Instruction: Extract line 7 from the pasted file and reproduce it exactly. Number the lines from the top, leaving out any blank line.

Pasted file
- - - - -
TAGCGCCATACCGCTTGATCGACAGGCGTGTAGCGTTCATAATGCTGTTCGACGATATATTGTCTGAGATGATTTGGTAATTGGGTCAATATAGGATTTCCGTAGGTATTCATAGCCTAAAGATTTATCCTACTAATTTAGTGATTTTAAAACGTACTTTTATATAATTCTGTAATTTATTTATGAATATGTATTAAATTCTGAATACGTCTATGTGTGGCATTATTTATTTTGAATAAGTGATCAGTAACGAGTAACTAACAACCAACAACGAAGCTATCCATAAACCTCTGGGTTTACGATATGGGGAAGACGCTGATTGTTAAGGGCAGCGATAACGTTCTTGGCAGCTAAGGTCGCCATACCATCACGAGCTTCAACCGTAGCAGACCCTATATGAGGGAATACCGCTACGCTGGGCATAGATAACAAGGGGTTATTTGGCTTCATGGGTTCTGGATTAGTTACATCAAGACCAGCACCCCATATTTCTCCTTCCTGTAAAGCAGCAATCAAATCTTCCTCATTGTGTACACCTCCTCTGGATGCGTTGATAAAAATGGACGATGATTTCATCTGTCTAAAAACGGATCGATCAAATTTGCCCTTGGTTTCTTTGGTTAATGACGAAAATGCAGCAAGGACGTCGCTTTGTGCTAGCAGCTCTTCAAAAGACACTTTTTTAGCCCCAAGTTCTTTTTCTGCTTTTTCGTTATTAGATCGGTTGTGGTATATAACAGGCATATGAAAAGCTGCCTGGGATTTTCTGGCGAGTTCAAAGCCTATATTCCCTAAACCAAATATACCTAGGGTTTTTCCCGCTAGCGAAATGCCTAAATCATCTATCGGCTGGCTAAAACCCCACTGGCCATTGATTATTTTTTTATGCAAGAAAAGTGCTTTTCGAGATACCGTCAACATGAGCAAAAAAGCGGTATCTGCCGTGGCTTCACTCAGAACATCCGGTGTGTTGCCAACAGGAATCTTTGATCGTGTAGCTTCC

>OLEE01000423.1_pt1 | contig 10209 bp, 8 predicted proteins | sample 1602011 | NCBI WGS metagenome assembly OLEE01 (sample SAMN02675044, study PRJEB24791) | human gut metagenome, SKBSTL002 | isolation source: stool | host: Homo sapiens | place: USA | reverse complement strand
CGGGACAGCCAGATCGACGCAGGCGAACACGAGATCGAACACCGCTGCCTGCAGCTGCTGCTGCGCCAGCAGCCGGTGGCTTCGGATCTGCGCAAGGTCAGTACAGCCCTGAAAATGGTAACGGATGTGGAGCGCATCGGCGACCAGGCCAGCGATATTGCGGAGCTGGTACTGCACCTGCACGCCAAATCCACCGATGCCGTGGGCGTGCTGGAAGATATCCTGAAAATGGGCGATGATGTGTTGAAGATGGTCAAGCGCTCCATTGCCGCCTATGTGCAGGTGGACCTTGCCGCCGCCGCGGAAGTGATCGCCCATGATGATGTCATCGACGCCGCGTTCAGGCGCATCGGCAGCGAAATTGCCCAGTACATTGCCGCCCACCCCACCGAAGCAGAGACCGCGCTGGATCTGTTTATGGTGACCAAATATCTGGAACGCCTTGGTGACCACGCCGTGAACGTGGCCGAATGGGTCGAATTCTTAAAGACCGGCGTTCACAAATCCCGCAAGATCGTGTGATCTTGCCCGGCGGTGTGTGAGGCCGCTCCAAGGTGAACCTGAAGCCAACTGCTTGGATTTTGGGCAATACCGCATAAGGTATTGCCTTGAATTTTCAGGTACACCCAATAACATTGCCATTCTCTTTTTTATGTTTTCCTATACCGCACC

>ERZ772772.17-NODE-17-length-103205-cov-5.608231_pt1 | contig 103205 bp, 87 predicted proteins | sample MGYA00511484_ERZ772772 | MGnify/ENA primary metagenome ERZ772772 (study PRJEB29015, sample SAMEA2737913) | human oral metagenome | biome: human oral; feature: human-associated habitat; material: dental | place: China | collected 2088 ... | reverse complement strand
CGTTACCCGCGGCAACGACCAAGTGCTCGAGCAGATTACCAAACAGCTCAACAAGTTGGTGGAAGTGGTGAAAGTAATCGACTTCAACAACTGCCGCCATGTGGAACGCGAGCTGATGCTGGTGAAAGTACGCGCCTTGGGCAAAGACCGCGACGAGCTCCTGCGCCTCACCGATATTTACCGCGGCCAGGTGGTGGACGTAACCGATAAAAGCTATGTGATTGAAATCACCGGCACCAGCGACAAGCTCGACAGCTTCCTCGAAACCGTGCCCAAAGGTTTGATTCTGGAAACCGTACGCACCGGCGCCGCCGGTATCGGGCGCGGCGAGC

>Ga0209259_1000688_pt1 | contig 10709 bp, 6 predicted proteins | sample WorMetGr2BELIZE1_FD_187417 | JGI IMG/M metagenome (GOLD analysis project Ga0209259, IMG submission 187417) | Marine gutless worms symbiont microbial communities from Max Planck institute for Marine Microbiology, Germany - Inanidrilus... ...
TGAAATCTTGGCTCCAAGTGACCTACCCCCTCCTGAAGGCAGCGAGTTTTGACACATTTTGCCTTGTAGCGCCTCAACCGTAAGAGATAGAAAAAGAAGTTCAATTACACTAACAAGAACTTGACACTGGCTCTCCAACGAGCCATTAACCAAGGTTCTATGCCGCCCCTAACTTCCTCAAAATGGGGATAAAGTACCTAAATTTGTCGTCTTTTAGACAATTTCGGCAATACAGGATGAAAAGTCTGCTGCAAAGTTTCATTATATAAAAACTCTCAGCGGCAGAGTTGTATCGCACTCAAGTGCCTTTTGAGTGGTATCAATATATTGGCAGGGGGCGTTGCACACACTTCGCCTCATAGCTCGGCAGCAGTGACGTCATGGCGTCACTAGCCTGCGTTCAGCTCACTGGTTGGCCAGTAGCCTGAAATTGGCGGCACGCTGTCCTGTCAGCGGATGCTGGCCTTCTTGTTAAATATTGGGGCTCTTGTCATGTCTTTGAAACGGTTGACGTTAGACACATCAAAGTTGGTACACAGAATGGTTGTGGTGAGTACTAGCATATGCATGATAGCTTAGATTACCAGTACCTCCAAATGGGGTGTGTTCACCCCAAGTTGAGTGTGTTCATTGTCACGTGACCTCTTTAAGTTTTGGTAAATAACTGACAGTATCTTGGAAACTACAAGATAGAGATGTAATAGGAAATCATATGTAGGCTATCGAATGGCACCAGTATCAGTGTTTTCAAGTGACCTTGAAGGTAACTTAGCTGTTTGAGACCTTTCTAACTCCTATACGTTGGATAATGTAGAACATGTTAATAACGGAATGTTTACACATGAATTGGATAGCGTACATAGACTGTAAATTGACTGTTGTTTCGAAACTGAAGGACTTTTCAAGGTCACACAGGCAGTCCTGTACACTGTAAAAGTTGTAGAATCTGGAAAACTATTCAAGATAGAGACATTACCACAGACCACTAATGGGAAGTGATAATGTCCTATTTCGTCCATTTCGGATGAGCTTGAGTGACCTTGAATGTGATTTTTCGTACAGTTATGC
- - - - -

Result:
TGAAATCTTGGCTCCAAGTGACCTACCCCCTCCTGAAGGCAGCGAGTTTTGACACATTTTGCCTTGTAGCGCCTCAACCGTAAGAGATAGAAAAAGAAGTTCAATTACACTAACAAGAACTTGACACTGGCTCTCCAACGAGCCATTAACCAAGGTTCTATGCCGCCCCTAACTTCCTCAAAATGGGGATAAAGTACCTAAATTTGTCGTCTTTTAGACAATTTCGGCAATACAGGATGAAAAGTCTGCTGCAAAGTTTCATTATATAAAAACTCTCAGCGGCAGAGTTGTATCGCACTCAAGTGCCTTTTGAGTGGTATCAATATATTGGCAGGGGGCGTTGCACACACTTCGCCTCATAGCTCGGCAGCAGTGACGTCATGGCGTCACTAGCCTGCGTTCAGCTCACTGGTTGGCCAGTAGCCTGAAATTGGCGGCACGCTGTCCTGTCAGCGGATGCTGGCCTTCTTGTTAAATATTGGGGCTCTTGTCATGTCTTTGAAACGGTTGACGTTAGACACATCAAAGTTGGTACACAGAATGGTTGTGGTGAGTACTAGCATATGCATGATAGCTTAGATTACCAGTACCTCCAAATGGGGTGTGTTCACCCCAAGTTGAGTGTGTTCATTGTCACGTGACCTCTTTAAGTTTTGGTAAATAACTGACAGTATCTTGGAAACTACAAGATAGAGATGTAATAGGAAATCATATGTAGGCTATCGAATGGCACCAGTATCAGTGTTTTCAAGTGACCTTGAAGGTAACTTAGCTGTTTGAGACCTTTCTAACTCCTATACGTTGGATAATGTAGAACATGTTAATAACGGAATGTTTACACATGAATTGGATAGCGTACATAGACTGTAAATTGACTGTTGTTTCGAAACTGAAGGACTTTTCAAGGTCACACAGGCAGTCCTGTACACTGTAAAAGTTGTAGAATCTGGAAAACTATTCAAGATAGAGACATTACCACAGACCACTAATGGGAAGTGATAATGTCCTATTTCGTCCATTTCGGATGAGCTTGAGTGACCTTGAATGTGATTTTTCGTACAGTTATGC